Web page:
GOSH patient donates lung tissue for vital research

3 Oct 2022, 9:30 a.m.

Skye stands on the GOSH roof garden smiling while her Mum, Mairi holds her younger sister Amelia smiles and sticks her tongue out.

Skye Van Hoven, 15, was diagnosed with a rare form of Primary Pulmonary Hypertension in 2020. Following a lung transplant in 2021, Skye donated her lung tissue to the GOSH Sample Bank in the hope that one day they will help scientists find a cure for other people living with the condition.

A path to diagnosis

In 2020 when Skye was 13, she started struggling to breathe while doing simple things like walking up the stairs doctors initially thought she had asthma. But following tests on her heart and lungs she was diagnosed with Primary Pulmonary Hypertension.

Primary Pulmonary Hypertension is a rare condition where blood vessels in the lungs narrow and cause blood pressure to rise. This in turn causes excess strain on the heart which leads to heart failure.

When I found out I had Pulmonary Hypertension (PH) I was so shocked. I didn’t really know what to do or think, I had never really been through something like this before. But I knew it was serious when my Mum started crying as she told me the news.

Skye, 15

Skye’s family were eventually transferred to the care of the Pulmonary Hypertension team at GOSH and in November 2020 they made their first trip to the hospital.

Sometimes when I think about what we have been through or have flashbacks, I get so overwhelmed by all the emotions. I just thank my lucky stars that the teams at GOSH exist. They became like our hospital family, providing us a home away from home and a safe place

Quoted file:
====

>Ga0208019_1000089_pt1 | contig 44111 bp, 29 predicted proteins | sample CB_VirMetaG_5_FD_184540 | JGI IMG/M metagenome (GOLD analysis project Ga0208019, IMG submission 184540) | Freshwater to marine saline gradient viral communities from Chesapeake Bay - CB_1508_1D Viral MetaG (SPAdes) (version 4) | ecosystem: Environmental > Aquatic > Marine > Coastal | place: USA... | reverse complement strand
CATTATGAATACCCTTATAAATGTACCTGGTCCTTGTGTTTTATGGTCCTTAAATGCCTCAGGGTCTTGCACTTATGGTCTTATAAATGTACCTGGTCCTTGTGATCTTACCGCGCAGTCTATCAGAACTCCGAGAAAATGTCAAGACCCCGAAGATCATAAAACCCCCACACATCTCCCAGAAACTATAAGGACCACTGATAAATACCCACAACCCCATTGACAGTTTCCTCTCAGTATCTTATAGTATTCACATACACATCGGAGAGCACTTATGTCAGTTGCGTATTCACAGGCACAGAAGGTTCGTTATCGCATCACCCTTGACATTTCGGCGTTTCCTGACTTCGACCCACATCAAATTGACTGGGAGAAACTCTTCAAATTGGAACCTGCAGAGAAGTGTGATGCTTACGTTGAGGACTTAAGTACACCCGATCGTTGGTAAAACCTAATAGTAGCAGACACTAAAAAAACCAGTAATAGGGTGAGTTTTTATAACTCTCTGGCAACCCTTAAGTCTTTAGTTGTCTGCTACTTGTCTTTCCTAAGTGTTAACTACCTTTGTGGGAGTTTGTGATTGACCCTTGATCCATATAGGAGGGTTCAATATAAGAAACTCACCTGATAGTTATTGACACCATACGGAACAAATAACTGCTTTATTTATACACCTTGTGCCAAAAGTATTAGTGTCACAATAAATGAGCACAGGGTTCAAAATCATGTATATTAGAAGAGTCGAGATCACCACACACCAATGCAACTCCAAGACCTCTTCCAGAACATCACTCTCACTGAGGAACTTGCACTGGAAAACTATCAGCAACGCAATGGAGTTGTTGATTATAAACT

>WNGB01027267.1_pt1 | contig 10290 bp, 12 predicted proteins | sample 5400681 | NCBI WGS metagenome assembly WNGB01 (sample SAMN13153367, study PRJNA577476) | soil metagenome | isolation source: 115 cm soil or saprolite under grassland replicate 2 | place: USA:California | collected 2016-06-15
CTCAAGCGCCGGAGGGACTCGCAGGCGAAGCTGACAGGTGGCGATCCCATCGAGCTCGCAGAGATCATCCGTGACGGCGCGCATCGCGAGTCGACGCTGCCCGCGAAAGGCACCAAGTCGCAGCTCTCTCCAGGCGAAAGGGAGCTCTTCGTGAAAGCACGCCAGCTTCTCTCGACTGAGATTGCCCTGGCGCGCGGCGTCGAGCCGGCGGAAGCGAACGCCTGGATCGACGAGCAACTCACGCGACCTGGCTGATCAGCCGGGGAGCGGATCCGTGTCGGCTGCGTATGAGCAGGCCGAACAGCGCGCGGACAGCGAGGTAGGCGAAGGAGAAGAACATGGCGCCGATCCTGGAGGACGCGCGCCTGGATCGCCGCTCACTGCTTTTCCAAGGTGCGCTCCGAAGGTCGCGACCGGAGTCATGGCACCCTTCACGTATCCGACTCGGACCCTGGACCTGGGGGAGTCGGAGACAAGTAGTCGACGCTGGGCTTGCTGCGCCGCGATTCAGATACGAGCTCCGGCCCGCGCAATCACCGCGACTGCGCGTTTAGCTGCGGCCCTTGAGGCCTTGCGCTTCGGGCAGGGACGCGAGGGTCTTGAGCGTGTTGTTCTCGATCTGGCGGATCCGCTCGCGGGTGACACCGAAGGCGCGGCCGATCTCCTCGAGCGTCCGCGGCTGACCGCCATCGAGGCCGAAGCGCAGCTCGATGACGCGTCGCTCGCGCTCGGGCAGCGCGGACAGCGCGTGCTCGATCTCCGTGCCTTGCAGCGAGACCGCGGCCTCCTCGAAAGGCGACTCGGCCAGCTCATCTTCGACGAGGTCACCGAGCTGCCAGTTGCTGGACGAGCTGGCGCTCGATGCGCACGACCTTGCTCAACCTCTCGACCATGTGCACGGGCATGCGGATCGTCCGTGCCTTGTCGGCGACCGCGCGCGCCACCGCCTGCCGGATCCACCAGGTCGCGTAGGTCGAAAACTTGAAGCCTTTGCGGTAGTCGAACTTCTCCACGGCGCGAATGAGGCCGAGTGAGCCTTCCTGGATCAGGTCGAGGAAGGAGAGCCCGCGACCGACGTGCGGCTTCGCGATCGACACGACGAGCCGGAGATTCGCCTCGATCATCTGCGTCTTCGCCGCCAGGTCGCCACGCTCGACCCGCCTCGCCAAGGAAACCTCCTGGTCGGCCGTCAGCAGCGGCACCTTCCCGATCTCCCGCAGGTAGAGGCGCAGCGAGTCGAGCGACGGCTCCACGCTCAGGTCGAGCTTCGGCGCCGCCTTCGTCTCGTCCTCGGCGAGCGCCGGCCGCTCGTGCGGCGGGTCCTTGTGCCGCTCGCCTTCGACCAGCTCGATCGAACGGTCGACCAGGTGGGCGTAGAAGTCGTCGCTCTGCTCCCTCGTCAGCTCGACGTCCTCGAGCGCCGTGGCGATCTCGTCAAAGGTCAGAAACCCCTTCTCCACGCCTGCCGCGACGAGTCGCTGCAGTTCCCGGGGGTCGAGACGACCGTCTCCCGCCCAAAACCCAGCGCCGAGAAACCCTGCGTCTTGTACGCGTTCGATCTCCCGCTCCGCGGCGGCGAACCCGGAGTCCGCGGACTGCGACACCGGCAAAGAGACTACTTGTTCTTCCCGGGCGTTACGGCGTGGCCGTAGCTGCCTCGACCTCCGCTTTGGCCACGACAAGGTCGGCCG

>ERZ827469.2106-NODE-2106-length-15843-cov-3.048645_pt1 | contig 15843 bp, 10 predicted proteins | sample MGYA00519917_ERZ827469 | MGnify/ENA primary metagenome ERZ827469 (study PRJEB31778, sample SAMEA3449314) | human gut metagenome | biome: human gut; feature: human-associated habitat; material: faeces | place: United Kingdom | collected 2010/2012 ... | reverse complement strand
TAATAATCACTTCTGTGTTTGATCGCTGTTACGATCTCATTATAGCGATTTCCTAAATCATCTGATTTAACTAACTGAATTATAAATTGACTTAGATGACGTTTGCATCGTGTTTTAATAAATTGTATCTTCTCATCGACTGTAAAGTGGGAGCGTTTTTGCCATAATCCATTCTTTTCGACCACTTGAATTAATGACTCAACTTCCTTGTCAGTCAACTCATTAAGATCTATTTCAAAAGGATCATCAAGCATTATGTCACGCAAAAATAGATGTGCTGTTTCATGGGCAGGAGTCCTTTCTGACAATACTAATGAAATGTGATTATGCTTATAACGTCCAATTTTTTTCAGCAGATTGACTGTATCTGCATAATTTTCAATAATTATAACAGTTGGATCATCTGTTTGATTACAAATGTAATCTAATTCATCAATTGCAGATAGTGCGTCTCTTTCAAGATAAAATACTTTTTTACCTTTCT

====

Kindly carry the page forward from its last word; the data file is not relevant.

Mairi, Skye’s Mum

After a prolonged stay at the hospital Skye was fitted with a CADD-Legacy™ pump to continue her treatment. Drugs for PH aim to widen blood vessels and therefore relieve some of the rising blood pressure PH can cause. While they can be given as a short-term treatment in hospital, Skye was fitted with a Hickman line and a battery powered pump to allow for drugs to be administered long-term from home.

This meant Skye was able to get home to Scotland and even start back at school with her friends. Unfortunately, after less than a year, the treatment stopped making a difference to Skye’s symptoms and she was rushed back to GOSH as her symptoms worsened.

Getting her lung transplant

It was then that Skye and her family were told that she would need an emergency lung transplant within 4 to 6 months in order to survive.

Skye was too sick to return home while she waited for new lungs and was put on stronger medication to relieve the pressure on her heart. Her extended stay at GOSH meant she had to spend her 14th birthday at the hospital.

The staff at GOSH made my birthday so special, even though I was in hospital. I love Harry Potter and so the Pulmonary Hypertension team all dressed up as Harry Potter characters and took me to the Sky Garden at GOSH. They even managed to get Tom Felton to record a birthday message for me – I never thought Tom Felton would know my name!

Skye

In September 2021, a week after her 14th birthday, the family found out that Skye would be getting her lung transplant.